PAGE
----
• Becks May 9, 2011 at 10:42 am #

      Thanks for the suggestions – I’ll check those out next time.

  3. themacinator May 9, 2011 at 10:40 am #

    totally agree- i stopped going a couple of years ago because it got way too scene-y. i also went this friday to take pictures and go there early to beat the crowds- maybe 630? i put my earphones in and listened to a baseball game (my way of tuning the scene out). i ran into some pretty cool car exhibits, which made me happy, and one artist i really liked- rebecca kerlin- but it was way too much, i couldn’t stand the lines to get in places.

    sadly, i never quite feel safe to walk to the out-of-the-way places when i’m by myself, and i think i’d really enjoy them. there’s not enough traffic to/from them, at least early in the evening, and as much as i’m an oakland girl, it’s too far to walk by myself alone with much confidence.

    i’m very curious why rock paper scissors opted out of art murmur and started the art ride on saturdays. my dad went and was non-plussed.

  4. Daniel Backman May 9, 2011 at 12:12 pm #

    Oakland’s art scene is growing and thriving all over. It cannot be reduced to a single time (First Friday), place (the Telegraph corridor) or label (Art Murmur). I believe Rock Paper Scissors’ departure from Art Murmur is an acknowledgement of this growth and the inability for a single event to capture all that is going on in Oakland arts. This is in line with the emergence of other alternative events like the Estuary Art Attack and 40th St. Art Quest in areas outside of Uptown and on nights besides First Friday. While their success and continuity have been limited, they highlight the fact that Oakland’s art scene is now bigger than just Art Murmur.

    Case in point, I spent most of my Friday at openings in Old Oakland. Sticks & Stones Gallery on Broadway and Chaparral City on 9th Street both threw fun opening parties for their group shows that attracted lively crowds, stayed open late, had ample food and refreshments, and were full of cool art. Definitely worth checking these spots out next month.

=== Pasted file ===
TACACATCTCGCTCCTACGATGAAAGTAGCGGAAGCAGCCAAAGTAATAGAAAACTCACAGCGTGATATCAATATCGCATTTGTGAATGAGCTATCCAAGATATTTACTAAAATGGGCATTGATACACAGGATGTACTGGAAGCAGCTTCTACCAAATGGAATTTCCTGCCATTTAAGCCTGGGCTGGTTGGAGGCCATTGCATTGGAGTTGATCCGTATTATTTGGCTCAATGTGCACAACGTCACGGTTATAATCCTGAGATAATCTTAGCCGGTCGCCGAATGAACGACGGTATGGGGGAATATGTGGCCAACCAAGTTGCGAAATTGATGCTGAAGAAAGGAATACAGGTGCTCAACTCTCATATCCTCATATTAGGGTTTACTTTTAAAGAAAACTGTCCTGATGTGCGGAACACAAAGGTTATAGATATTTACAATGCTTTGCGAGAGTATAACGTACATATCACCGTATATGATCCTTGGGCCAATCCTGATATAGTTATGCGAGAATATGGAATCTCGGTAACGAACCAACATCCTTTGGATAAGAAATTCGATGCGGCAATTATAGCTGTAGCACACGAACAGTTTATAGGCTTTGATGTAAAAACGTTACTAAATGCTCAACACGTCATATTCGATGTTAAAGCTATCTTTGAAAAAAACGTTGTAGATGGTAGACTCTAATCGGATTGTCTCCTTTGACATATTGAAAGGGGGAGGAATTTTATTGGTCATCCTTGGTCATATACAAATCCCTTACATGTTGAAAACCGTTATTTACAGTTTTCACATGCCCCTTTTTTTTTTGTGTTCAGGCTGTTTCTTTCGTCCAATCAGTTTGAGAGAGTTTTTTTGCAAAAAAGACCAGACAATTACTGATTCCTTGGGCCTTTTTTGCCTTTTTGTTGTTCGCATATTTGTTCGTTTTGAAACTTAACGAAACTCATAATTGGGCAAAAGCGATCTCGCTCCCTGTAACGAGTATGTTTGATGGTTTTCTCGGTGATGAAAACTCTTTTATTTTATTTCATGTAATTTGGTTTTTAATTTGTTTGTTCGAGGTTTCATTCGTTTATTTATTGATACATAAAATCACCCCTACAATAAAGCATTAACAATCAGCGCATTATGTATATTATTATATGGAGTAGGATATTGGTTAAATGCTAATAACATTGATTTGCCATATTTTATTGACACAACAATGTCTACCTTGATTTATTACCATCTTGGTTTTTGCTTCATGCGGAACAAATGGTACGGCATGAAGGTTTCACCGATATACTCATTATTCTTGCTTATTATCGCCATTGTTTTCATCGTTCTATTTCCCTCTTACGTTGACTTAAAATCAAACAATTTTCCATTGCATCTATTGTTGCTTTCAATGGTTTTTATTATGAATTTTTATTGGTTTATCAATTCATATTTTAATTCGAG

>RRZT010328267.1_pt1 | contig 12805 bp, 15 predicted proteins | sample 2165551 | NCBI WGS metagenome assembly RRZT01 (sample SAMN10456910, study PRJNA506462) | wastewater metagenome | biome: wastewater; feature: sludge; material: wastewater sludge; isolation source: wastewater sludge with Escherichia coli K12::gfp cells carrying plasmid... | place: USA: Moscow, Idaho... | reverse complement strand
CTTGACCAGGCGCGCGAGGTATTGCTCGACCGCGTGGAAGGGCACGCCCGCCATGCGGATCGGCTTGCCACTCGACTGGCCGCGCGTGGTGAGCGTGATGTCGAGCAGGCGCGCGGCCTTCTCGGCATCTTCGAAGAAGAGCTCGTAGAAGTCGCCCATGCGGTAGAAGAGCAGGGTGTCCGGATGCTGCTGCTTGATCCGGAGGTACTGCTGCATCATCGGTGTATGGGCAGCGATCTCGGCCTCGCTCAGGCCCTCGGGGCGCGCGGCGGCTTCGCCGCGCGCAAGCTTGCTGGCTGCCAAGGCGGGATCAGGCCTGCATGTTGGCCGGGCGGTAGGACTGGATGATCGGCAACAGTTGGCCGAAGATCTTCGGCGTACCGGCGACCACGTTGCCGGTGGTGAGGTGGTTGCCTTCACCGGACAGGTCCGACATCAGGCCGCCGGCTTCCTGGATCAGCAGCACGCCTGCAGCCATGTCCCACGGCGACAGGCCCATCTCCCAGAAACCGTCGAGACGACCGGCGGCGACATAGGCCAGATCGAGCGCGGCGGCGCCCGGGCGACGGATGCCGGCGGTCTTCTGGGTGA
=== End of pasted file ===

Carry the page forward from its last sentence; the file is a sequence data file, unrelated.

• Becks May 9, 2011 at 12:35 pm #

      I enjoyed following your tweets about the Old Oakland galleries and will definitely have to check those out this summer.

  5. newoaktown May 9, 2011 at 12:19 pm #

    To enjoy the murmur, you have to go to all the places away from the madness of people watching/surfing.

    Examples: uptown and hatch as you mentioned; AmSteel and other spaces on the new monthly Oakland Art Ride (first Saturdays) which was very cool; and other out of the way galleries in Old Town, Temescal, West O, etc.

  6. Karen Hester May 10, 2011 at 3:30 pm #

    I too went last Friday from 8-10pm in the height of the scene and expected to be turned off by the crowds but so wasn’t. I enjoyed the brand new HUGE warehouse space on 24th and thought the curator did an excellent job of mixing it up with art, food and msuic. Plus the pork sandwich from Vestas’s Flatbreads was amazing. Yes some stuff bugs me like the overflowing trash cans (and lack of recycling/composting) and I know the Art Murmur board is struggling about what to do with 23rd St as it’s a miracle no one has been hit by a car over the years. But I think a writer above has it right–Oakland’s art scene is just too big for one night a month

Leave a Reply

Fill in your details below or click an icon to log in: Logo

You are commenting using your account. Log Out /  Change )

Twitter picture

You are commenting using your Twitter account. Log Out /  Change )

Facebook photo

You are commenting using your Facebook account. Log Out /  Change )

Connecting to %s

%d bloggers like this: